PewDiePie Controversy Demonstrates Media Battle

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The internet went up in arms last week after the Wall Street Journal published an article revealing that Disney (which owns Maker Studios, a company that produces videos for YouTube channels) severed ties with Felix Kjellberg, known online as PewdiePie, after a series of “anti-Semitic” posts. However it was the WSJ’s own initial inquiries into the “anti-Semitism” that led Kjellberg to be let go from Maker Studios in the first place. Kjellberg, who began his Pewdiepie channel as a gaming channel, is currently the world’s most subscribed YouTuber with over 53.8 million subscribers.

Almost immediately, the article incited a firestorm after various media outlets picked up the story and PewDiePie supporters defended his actions, claiming the WSJ had taken his videos out of context and prematurely accused him of being an anti-Semite. Even J.K. Rowling felt the need to weigh in, tweeting a link to an Independent UK article claiming Kjellberg was trying to make fascism “cool.” There were numerous videos in question, but the two most cited were one in which Kjellberg wore a soldier outfit and listened to Hitler speeches in response to previous claims of anti-Semitism, and another in which he used the website Fiverr, a freelance service that allows people to order various services for just $5, to hire two young boys to hold up a sign saying “Death to all Jews,” allegedly to satirize the website.

In response to the accusations of anti-Semitism, Kjellberg made two videos. The first accused the WSJ of taking his videos out of context by not explaining his “jokes.” The second took aim at Ben Fritz, the journalist who broke the story. Kjellberg’s main complaint was that the WSJ went to Kjellberg’s sponsors to make inquiries about his “anti-Semitic content” before coming to him. Additionally, Kjellberg displayed screenshots of Fritz making similar jokes on his personal Twitter account in January 2015. One read, “I’m not counting jokes about black people. Those are just funny” after criticizing the television show “Mom” for their jokes about Hispanics. Fritz tweeted on another occasion in December 2009, “Just attended my first Chanukah party. Had no idea Jews were so adept at frying.” These tweets have not been deleted and remain on Fritz’s Twitter. Of course, Fritz’s actions don’t excuse Kjellberg’s; however, they do decrease the WSJ’s credibility.

The whole thing is a pretty insane situation, encompassing poor journalism and poor comedy on each side. For me, however, the debate isn’t about whether the WSJ’s actions were ethical or whether Kjellberg’s jokes were acceptable, it’s about the fundamental battle between new and old media.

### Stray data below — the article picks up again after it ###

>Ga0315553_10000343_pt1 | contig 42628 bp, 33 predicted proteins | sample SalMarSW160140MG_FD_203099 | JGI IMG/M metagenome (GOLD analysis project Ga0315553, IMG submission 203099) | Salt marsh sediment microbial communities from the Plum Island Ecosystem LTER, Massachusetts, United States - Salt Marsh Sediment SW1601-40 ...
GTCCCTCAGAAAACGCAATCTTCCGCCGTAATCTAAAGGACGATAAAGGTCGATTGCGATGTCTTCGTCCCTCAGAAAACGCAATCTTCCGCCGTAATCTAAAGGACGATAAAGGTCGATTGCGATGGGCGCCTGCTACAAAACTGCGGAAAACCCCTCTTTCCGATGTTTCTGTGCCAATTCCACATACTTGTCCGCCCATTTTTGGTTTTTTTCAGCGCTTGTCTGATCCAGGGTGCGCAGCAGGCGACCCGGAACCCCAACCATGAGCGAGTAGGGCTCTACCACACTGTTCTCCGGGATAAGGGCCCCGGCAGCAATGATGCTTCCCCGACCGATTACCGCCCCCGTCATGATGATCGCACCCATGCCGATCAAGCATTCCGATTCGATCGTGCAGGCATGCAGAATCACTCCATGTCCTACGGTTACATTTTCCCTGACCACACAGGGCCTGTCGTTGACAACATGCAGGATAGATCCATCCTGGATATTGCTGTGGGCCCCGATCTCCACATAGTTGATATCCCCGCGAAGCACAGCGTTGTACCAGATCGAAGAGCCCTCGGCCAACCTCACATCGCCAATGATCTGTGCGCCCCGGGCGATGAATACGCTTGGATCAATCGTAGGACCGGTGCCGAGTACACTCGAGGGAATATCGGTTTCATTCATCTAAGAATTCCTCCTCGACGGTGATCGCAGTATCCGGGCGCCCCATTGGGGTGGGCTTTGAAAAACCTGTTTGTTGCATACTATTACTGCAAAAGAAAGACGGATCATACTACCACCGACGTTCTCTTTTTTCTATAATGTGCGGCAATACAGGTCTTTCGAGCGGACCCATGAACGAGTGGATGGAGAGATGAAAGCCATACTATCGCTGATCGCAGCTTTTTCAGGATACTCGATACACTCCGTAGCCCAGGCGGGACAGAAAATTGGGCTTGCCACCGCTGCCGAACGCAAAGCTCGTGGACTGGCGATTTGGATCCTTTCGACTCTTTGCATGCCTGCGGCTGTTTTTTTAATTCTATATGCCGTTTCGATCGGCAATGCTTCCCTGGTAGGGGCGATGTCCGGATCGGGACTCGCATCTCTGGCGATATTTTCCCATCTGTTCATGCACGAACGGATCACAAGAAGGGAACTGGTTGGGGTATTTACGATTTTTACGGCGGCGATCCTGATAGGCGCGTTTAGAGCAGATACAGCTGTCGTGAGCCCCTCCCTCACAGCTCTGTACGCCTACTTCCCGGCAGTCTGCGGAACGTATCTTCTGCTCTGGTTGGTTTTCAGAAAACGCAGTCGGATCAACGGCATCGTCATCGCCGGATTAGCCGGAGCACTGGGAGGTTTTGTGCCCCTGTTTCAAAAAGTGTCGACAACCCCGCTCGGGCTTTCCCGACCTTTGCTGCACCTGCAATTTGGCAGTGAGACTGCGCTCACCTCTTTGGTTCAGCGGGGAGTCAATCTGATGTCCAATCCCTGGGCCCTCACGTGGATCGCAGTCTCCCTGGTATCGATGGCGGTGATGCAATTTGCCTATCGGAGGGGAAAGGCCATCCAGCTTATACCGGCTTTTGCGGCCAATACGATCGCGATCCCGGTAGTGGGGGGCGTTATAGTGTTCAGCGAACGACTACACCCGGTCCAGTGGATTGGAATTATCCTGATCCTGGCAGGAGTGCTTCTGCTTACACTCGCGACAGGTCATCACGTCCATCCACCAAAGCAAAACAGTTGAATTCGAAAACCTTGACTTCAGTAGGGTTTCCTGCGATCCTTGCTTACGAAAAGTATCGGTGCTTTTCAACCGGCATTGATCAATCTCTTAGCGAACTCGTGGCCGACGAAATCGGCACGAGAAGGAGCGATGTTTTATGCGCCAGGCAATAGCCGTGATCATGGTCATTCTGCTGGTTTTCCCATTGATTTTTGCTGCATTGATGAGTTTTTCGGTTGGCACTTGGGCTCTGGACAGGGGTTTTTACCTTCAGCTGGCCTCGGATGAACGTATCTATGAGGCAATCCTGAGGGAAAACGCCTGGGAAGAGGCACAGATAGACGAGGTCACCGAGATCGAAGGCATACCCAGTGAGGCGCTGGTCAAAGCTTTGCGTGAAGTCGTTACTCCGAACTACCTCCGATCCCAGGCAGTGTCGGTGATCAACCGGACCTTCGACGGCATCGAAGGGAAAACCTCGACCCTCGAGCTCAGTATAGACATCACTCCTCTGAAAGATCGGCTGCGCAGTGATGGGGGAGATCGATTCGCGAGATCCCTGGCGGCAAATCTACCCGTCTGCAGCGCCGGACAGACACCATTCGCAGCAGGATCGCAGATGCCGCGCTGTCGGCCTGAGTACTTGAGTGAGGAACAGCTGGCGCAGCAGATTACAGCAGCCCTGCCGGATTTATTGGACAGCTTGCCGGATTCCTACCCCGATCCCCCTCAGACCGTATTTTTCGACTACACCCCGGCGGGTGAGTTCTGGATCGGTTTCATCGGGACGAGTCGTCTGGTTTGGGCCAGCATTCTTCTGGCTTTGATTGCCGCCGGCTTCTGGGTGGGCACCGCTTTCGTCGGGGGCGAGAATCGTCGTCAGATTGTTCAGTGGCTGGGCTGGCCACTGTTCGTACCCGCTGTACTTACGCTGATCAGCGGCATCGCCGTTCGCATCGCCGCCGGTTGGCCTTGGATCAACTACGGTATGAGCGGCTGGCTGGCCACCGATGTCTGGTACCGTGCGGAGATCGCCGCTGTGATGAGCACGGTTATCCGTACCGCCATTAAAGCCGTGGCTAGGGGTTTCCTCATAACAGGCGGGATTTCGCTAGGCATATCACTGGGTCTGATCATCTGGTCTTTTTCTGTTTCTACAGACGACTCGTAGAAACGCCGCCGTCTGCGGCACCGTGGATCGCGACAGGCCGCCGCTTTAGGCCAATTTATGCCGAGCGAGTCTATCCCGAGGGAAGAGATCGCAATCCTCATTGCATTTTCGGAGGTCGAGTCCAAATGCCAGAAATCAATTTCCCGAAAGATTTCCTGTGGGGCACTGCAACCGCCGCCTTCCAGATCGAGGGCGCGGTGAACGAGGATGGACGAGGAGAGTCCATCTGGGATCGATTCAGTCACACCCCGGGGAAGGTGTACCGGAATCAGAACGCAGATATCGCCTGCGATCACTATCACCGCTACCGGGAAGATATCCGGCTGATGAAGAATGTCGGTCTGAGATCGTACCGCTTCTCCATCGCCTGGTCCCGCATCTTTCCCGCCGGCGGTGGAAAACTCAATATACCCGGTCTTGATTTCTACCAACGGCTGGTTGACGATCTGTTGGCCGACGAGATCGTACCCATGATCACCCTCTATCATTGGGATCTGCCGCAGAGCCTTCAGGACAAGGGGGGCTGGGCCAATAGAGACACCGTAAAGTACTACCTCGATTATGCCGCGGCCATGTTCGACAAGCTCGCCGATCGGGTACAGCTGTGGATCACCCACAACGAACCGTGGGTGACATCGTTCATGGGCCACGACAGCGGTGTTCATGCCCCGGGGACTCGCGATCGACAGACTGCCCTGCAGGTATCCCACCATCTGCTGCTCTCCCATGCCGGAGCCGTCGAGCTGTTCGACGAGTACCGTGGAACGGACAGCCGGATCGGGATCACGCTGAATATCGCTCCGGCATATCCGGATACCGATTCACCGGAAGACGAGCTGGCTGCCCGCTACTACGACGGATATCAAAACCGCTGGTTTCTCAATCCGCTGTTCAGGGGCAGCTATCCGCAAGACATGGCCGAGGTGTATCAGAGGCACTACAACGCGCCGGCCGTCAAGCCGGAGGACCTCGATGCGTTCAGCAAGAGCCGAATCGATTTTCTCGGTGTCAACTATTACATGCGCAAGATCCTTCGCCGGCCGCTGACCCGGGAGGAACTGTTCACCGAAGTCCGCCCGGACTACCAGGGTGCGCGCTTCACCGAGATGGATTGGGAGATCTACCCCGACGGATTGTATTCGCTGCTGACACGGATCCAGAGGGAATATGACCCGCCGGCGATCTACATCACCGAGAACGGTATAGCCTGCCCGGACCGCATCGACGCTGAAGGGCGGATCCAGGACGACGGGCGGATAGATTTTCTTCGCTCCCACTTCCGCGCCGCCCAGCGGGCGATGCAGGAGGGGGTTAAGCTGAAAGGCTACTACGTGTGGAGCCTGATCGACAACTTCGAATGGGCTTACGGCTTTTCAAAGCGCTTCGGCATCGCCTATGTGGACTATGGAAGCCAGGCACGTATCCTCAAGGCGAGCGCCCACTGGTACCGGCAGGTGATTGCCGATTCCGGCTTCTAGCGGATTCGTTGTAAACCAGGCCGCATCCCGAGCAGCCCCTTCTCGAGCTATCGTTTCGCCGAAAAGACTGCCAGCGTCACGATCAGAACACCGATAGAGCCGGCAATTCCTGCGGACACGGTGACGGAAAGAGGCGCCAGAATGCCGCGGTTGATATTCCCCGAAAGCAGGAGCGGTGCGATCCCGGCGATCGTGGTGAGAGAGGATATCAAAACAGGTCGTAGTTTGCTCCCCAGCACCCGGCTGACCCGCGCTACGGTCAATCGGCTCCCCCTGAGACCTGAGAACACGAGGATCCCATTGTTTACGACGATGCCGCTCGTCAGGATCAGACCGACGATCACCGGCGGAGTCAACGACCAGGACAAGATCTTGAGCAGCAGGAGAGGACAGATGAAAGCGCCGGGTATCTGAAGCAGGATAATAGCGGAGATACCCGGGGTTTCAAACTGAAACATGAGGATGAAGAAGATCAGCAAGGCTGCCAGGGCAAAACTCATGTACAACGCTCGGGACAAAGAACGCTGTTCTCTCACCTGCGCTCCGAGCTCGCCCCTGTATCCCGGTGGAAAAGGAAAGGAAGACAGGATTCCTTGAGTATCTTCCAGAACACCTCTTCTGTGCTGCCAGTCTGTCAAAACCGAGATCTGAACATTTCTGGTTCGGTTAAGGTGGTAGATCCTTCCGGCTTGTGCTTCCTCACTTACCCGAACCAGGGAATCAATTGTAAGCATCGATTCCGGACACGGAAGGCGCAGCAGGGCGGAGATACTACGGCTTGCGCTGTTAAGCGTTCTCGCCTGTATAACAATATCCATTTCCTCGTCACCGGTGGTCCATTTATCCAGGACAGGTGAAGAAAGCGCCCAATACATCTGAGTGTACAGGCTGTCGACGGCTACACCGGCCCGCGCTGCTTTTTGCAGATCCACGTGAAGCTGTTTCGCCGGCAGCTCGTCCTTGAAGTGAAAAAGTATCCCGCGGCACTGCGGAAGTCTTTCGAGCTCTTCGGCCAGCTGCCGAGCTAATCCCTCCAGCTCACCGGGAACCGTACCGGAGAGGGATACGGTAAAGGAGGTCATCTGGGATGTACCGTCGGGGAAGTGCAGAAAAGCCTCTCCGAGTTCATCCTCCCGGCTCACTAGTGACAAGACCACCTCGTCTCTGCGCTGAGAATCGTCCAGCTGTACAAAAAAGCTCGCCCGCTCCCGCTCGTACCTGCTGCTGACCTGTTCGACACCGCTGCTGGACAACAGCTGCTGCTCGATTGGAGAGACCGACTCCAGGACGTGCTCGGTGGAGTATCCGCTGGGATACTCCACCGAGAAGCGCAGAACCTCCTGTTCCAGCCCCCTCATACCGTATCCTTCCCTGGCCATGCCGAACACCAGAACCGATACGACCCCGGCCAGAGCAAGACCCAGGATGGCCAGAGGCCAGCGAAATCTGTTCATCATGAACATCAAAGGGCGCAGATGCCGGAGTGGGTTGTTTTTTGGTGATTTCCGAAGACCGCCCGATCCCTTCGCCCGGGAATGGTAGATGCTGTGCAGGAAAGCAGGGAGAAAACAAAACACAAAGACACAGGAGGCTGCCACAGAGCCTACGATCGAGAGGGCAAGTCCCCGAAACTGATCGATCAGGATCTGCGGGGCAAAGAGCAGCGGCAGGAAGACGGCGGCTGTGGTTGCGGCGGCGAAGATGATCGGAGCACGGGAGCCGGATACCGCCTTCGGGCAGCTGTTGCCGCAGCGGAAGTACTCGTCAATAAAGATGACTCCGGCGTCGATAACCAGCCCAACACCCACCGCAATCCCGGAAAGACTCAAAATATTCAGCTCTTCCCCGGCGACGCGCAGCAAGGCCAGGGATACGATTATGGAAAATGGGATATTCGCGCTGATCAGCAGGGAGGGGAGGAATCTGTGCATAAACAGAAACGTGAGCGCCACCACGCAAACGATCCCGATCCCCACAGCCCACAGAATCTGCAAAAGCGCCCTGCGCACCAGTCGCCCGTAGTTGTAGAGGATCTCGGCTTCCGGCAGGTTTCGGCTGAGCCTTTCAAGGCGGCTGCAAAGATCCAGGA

While I’m not a fan of Kjellberg’s bravado or moral superiority (he even cited the SPJ Code of Ethics in his video), and general entitlement that YouTube creators have, the media’s response is equally shameful. The WSJ did not disclose in their article that it was their own inquiries that lead to Maker Studios firing Kjellberg, they did not ask Kjellberg for comment until after the accusations had been made, they took him out of context and their own journalists made similar comments. They tried to brand him as an alt-right supporter (despite never seriously endorsing Trump, although he has defended him) and blame him for contributing to a culture that elected Trump instead of talking about things like how the traditional media covered Trump more than Hillary Clinton and Bernie Sanders combined.

After backlash, Wired actually changed their headline about the incident from “PewDiePie Was Always Kinda Racist — But Now He’s a Hero to the Nazis” to “PewDiePie’s Fall Shows the Limits of ‘LOL JK.’” I mean, come on. This is why media is losing credibility. Because the next time they do hold politicians accountable, or report on important issues, people will think about this complete nonsense story. Throughout the debacle, Kjellberg argued that he was taken out of context and that context does matter (sound familiar?).

This entire situation is a shocking example of how little importance is being placed upon things that actually matter. The Wall Street Journal’s unethical reporting is inexcusable. But Kjellberg’s claim that the media just doesn’t understand YouTubers and is “afraid” of creators’ influence is simply delusional. This battle of old and new only furthers the distrust between the media and consumers, and it’s the media’s responsibility to do better.

Caitlin Antonios is a second-year literary journalism and English double major. She can be reached at cfantoni@uci.edu.

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